One of the most exciting benefits of the Web – and the dominant mantras of innovation and information-sharing – is discovering new sites or tools that reinvent and improve prevailing models. Take TED as an example. I first came upon this cutting-edge conference of global experts – sort of a more laid-back, eclectic version of the Davos Economic Forum – through persistent recommendations via Facebook and Twitter. Then this month I read this article in Fast Company – which argues TED may be a new model for higher-learning. And most of the online chatter I’ve seen on TED has been positive – such as this conference update and this post.

So what’s the big deal? TED is a non-profit group that puts on two annual conferences focusing on a wide range of topics ranging across technology, environment and design (hence the acronym) and posts all the content for anybody to review, download, comment and share at their leisure. No risk of long-winded puffery here – presentations are limited to 18 minutes. And the topics are esoteric and provocative enough to have something to interest most interested observers. The quality and originality of the presentations is consistently good.

Of course, there’s nothing new about sharing speeches or cool presentations online – something sites like Slideshare and even the ultra-serious folks at Davos have done for a while. But TED pushed the transparency and inclusiveness to another level, and some of their videos have racked millions of views. As per their tag line: riveting talks by remarkable people, free to the world. And what makes TED special goes beyond their transparency:

  • TED makes a huge effort to be truly global and translate all presentations – often relying on thousands of volunteers to transcribe the text into other languages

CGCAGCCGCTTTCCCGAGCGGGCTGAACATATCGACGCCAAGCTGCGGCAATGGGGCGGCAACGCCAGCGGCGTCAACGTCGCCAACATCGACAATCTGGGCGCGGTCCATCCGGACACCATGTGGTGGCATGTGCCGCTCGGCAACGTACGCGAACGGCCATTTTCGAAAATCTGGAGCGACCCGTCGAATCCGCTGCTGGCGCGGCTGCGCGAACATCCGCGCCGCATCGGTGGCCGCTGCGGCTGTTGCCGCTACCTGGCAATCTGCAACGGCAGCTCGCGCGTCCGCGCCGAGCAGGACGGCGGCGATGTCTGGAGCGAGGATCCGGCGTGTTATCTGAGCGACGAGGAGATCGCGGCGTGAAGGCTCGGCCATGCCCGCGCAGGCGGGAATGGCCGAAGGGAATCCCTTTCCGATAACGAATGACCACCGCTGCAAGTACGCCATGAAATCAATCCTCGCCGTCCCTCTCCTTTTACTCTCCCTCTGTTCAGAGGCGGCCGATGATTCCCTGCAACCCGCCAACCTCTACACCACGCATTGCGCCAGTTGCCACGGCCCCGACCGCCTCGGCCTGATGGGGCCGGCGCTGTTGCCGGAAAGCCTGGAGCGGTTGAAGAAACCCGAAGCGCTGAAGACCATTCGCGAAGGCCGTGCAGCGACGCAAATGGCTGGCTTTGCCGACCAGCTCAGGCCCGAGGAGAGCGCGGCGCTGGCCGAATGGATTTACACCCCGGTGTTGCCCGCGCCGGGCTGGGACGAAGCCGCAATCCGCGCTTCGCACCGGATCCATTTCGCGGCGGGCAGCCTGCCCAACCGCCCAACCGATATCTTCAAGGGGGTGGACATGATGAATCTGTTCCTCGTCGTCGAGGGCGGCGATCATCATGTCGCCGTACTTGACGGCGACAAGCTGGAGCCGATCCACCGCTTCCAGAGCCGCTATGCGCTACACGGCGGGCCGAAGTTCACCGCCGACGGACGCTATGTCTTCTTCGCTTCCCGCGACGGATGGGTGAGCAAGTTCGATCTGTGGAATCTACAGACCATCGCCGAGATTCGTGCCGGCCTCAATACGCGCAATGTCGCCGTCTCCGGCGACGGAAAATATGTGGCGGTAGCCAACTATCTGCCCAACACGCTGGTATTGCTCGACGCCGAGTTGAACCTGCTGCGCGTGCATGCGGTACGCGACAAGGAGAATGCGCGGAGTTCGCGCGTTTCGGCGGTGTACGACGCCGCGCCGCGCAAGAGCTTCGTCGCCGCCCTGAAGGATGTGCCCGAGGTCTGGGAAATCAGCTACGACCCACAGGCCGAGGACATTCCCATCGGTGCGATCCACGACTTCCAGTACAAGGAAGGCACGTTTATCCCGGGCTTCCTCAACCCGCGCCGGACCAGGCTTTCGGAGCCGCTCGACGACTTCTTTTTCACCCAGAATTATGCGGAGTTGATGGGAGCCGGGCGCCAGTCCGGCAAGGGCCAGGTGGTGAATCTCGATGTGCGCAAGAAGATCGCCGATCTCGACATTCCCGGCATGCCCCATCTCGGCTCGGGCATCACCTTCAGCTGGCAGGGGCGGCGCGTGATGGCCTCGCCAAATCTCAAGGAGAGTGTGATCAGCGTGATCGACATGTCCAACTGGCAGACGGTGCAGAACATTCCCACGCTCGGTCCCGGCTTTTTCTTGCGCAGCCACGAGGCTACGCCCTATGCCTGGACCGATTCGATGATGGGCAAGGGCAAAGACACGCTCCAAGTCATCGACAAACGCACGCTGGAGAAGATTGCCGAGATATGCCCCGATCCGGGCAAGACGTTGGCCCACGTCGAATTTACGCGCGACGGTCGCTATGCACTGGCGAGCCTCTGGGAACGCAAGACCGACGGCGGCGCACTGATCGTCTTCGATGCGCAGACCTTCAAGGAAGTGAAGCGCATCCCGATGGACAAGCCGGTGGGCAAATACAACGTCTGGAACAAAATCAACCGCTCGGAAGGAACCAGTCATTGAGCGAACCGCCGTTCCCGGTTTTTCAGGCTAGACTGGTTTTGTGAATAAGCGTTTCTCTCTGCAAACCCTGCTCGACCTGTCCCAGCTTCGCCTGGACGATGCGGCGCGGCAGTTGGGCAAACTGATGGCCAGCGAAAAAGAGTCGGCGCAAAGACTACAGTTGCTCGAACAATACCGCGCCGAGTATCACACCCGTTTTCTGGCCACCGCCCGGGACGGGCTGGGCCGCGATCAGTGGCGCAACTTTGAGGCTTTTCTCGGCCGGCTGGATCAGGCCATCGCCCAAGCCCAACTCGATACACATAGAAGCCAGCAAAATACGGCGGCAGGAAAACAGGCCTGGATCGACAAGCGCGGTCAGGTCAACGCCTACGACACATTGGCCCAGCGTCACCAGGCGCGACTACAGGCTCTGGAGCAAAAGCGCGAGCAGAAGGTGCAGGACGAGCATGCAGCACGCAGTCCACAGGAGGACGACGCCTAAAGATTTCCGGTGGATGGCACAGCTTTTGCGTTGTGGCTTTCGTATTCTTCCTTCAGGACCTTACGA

• TED celebrates curiosity and learning – and diversity of opinion – without getting dragged into tiresome polemics or academic debates
  • The 700+ video posts on TED are totally in sync with the growing focus on video content as entertainment and information (or both at once)
  • Observers are encouraged to sustain conversation and even collaborate on issues raised by the TED presentations – think of it as networking turning into action
  • TED is allowing local fans and speakers to license the TED brand to organize their own conferences – though there are checks to ensure the quality remains high

Through this process, the TED folks have shown that giving away the store does not preclude having a sustainable business model.  There are some who question how organizers can retain their unique brand equity – and cool factor – while being open and decentralized (witness the recent snafu about Sarah Silverman’s risqué and not-so-funny presentation) but whatever happens TED is another example of the intellectual vitality and economic potential of online networks.

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